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Benny Bonsu and GiveMeSport Team Up To Boost Women’s Sports Media

Benny Bonsu, award-winning sports journalist and advocate, who founded the Girls in Sports Foundation, will be Head of Women’s Sports for GiveMeSport. (Photo credit: Benny Bonsu, Twitter)

It’s another win for women in sports media!

On May 29, 2019, GiveMeSport announced their decision to appoint Benny Bonsu as the new Head of Women’s Sport, building the foundation for the company’s new media outlet dedicated to covering women in sports.

GiveMeSport (GMS), a division of Bragg Gaming, is an online sports media outlet that provides real-time news and interviews for sports fans, focusing on exclusive content like interviews with players and managers. GiveMeSport Women will be GMS’s latest foray into female-focused media management, dedicated to complete coverage of women in sports.

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Canada and Equality Fund Commit $300 Mil CAD to Women’s Rights

A new initiative that crosses public/private lines, The Equality Fund, has formed in Canada to address women’s rights in some of the world’s poorest countries. (Image Credit: Equality Fund)

The Canadian government recently pledged $300 CAD (about $225 million U.S.) toward improving women’s rights and economic security in the developing world. Maryam Monsef, who serves as Canada’s Minister of International Development and Minister for Women and Gender Equality, made the announcement on June 2 ahead of the Women Deliver Conference in Vancouver, where she is a speaker.

The Canadian government is partnering with the Equality Fund to administer the funds. The Equality Fund is a consortium of Canadian and international organizations that is funding efforts to improve outcomes for women and support gender equality globally.

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Vodafone’s June Sugiyama Unveils New Mission for Women and Girls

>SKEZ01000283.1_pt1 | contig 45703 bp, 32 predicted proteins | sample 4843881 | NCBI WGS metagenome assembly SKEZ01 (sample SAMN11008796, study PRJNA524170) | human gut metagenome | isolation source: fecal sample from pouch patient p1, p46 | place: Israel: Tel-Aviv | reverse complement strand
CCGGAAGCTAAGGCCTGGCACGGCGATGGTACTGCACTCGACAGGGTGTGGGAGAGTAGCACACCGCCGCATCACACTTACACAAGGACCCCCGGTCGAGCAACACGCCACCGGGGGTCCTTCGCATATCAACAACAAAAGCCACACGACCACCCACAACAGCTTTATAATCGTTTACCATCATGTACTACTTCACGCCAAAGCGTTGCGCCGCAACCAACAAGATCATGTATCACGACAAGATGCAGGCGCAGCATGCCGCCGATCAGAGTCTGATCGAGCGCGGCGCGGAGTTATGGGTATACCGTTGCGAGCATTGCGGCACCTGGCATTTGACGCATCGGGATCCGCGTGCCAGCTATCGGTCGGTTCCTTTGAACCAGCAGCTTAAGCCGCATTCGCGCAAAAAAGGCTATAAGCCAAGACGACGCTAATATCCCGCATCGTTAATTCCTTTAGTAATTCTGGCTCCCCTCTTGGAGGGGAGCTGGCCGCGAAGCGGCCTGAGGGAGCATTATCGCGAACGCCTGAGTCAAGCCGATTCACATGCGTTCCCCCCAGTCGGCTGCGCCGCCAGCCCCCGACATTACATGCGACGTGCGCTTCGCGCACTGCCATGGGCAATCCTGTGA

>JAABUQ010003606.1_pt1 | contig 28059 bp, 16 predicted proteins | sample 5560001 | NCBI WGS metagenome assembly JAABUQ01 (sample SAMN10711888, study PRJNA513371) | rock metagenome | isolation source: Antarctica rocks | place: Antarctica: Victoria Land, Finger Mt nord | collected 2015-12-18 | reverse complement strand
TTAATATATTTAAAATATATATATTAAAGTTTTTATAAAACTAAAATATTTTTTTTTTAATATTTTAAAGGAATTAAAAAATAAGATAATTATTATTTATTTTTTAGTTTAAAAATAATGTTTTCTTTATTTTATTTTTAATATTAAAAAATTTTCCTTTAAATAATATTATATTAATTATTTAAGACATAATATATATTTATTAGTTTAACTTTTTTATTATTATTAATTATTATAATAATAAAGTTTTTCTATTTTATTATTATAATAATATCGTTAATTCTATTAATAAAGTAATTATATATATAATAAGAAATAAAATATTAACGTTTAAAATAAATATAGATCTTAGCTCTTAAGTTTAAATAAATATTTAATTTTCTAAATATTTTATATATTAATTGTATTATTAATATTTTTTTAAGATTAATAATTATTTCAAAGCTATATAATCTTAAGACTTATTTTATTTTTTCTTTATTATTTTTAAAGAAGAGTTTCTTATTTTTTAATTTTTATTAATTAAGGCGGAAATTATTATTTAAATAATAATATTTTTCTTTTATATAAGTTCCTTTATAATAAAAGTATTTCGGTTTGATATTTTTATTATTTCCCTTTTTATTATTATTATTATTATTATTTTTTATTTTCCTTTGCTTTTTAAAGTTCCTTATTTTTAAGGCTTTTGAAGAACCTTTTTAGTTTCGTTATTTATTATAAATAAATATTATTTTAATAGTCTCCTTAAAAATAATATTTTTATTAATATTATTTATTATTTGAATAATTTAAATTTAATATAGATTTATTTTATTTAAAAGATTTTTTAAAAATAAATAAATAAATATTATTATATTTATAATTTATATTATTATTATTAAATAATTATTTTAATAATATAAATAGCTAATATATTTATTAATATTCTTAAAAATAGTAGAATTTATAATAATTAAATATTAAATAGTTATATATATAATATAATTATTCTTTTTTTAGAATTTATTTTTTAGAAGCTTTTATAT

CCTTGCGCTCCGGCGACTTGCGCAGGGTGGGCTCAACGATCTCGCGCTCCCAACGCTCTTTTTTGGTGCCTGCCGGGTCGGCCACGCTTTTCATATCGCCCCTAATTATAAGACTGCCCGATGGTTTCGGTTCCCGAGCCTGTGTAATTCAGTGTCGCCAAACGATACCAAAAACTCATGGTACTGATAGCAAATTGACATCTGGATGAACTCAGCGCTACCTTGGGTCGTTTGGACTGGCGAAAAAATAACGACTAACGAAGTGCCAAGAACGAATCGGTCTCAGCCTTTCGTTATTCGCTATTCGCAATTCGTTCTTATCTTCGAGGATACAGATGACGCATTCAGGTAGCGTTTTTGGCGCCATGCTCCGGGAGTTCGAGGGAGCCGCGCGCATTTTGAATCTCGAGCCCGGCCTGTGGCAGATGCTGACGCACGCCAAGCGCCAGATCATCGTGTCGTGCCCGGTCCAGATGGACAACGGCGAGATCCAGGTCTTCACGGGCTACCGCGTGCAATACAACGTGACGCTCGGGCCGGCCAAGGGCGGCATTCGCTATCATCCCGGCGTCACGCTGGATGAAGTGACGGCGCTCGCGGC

Vodafone Americas Foundation celebrates ten years of winners from its Wireless Innovation Project. (Photo Credit: Vodafone)

The empowerment of women is going to require more intentional efforts to close the gender gap across all sectors of society. In the technology industry, corporate philanthropy has the potential to play a significant role in driving solutions to gender inequality.

On May 8th, 2019, the Vodafone Americas Foundation announced its new commitment to empowering women and girls through technology, utilizing new corporate philosophy, employee support, and a partnership with MIT Solve.

This is not Vodafone’s first foray into philanthropy: for the past ten years, the Foundation has committed itself to transforming communities around the world with technology solutions.

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More Than Survivors: Developing the Next Generation of Tech Workers

The Foundation for Gender Equality is launching a new initiative aimed at helping female survivors of gender-based violence learn tech skills. (Image Credit: The Foundation for Gender Equality)

The Foundation for Gender Equality aims to foster opportunities and remove obstacles for women and girls facing inequity, and its latest initiative targets female survivors of violence and sexual abuse with a program that teaches them tech skills. The goal is to enable victims to go beyond simple survival to earning a living wage. The Westport, Connecticut-based non-profit, which was founded in 2016 by Richard and Jill Fitzburgh and Theresa Boylan, has partnered with Tech Up for Women to develop the “Give Back” program to achieve this goal.

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When Black Women Direct: Queen Latifah Gets Women of Color Behind the Camera

Queen Latifah in sunglasses
Queen Latifah in 2008 (credit: Affiliate Summit on Flickr, CC 2.0)

Minority directors are underrepresented in film at a degree of three to one, while women are underrepresented at a rate of seven to one, according to UCLA’s 2018 Hollywood Diversity Report. There is clearly room for progress here in terms of equality, especially for women who are black or of another minority identity. Rapper, singer, actress, label president, author, real estate developer and entrepreneur Queen Latifah is out to shift the scales; she recently teamed up with Tribeca Studios and Marc Pritchard, Procter and Gamble’s chief brand officer, to launch the Queen Collective (TQC). TQC has a goal of “accelerating gender and racial equality behind the camera.” Two inaugural documentaries backed by TQC premiered in April 2019 at the Tribeca Film Festival, and they are now streaming on HULU.